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OUSC dedicates telecom center

Five years in the making, the center is a state-of-the-art training complex on the third floor of the Riffe Center that brings millennium technology closer to the Tri-State, OUSC campus dean Bill Dingus said.

Wednesday, August 04, 1999

Five years in the making, the center is a state-of-the-art training complex on the third floor of the Riffe Center that brings millennium technology closer to the Tri-State, OUSC campus dean Bill Dingus said.

With 50 students already enrolled in video, audio and electronic media classes, the campus hopes to expand its enrollment to about 80 with the new center, director Don Moore said.

The center has more than TV cameras because students can learn about making their own CD-ROMs, about digital video transmission and the new HDTV format and use computers to control broadcasts, Moore said.

And Henderson, a Proctorville resident, said he is glad the technology surfaced close to home.

"It’s the best anywhere," he said. "From up there, we can send edits (of video footage) to the control room without tape and put it on the air. I’ve been looking forward to this opening for a long time because since I’ve been here, there’s really been no place for some of this equipment."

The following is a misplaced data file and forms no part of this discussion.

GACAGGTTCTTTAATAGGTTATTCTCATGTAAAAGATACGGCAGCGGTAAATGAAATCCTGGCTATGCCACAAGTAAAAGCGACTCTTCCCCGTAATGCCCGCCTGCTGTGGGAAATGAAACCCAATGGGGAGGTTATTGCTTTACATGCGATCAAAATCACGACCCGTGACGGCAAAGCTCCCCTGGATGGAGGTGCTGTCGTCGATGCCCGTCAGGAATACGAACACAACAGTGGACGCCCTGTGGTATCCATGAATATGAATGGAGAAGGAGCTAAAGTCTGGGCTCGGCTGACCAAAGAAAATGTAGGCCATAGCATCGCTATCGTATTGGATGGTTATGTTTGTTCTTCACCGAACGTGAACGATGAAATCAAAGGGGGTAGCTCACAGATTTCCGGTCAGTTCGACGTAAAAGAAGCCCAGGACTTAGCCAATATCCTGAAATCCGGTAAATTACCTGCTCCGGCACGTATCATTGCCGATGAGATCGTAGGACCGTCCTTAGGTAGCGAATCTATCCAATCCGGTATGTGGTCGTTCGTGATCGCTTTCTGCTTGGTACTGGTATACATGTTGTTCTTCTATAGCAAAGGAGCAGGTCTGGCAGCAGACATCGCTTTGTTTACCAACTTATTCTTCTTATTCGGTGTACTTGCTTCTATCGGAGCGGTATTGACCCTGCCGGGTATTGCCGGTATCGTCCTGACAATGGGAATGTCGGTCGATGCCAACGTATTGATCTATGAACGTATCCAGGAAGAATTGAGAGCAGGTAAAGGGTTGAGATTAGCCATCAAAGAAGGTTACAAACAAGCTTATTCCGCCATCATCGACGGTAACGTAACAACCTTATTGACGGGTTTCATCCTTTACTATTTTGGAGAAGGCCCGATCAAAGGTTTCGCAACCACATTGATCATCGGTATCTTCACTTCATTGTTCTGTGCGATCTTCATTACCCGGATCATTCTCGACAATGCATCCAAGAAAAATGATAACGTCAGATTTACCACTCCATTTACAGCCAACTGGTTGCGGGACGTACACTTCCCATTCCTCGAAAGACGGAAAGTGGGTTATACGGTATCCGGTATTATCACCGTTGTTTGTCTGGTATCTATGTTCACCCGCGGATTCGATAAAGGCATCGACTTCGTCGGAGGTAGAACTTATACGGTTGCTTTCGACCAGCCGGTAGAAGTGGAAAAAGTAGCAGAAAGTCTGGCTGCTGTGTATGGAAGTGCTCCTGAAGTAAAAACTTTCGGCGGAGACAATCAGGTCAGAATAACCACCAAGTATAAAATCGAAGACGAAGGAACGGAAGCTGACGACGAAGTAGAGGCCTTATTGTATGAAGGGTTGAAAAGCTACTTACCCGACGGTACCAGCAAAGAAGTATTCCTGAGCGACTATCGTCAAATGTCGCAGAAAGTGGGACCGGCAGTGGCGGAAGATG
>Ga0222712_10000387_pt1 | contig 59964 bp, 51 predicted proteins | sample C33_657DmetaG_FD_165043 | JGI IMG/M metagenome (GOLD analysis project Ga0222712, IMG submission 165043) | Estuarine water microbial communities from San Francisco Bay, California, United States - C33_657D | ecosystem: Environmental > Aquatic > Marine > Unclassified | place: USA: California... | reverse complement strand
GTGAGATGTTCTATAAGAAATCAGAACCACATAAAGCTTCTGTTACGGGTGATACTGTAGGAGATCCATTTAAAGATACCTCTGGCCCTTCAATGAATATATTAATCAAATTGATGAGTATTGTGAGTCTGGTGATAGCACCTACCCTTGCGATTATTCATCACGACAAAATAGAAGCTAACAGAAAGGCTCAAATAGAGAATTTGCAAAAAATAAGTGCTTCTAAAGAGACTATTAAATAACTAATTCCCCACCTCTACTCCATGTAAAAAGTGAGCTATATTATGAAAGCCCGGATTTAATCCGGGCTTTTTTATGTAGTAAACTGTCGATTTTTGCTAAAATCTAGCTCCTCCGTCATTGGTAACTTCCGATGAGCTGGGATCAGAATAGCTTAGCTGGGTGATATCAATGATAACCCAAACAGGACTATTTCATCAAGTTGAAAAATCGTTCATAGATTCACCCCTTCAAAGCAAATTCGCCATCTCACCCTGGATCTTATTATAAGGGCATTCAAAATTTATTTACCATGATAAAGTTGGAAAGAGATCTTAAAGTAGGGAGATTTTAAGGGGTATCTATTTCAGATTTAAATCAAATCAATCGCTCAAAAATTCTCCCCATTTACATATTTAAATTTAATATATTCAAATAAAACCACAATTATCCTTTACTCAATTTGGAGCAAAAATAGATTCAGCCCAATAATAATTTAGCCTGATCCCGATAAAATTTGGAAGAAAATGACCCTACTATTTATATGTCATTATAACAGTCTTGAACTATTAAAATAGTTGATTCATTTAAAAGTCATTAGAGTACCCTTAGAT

Now that there’s room for the equipment, ranging from cutting edge digital video cameras that don’t use tapes to high definition plasma screen TVs and studio control rooms mirroring NBC Studios, students have access to worldwide careers, officials said.

Guest speaker Leon Harris could not agree more.

The CNN Early Edition anchor told students and local guests Tuesday that hands-on training with equipment used by the networks of today will benefit students greatly.

"We need dedicated people like this giving students what they need," said Harris, who is also an OU alumnus.

"Success starts at places like this," he said. "If we give these talented young people hard work and things to do they’re guaranteed of having success."

Moore, who designed the telecommunications center, thanked local broadcasters and media representatives, as well as companies like JVC, Hitachi and others, for helping make the center a reality.

The staff who worked sometimes all day and night should also be commended, Dingus said.

State Rep. John Carey, on hand for tours of the new facility, said he was impressed with its capacity for learning.

"I think OU has established itself as a world leader in telecommunications," Carey said. "I’m excited to see the increased capacity at this campus for the entire Tri-State."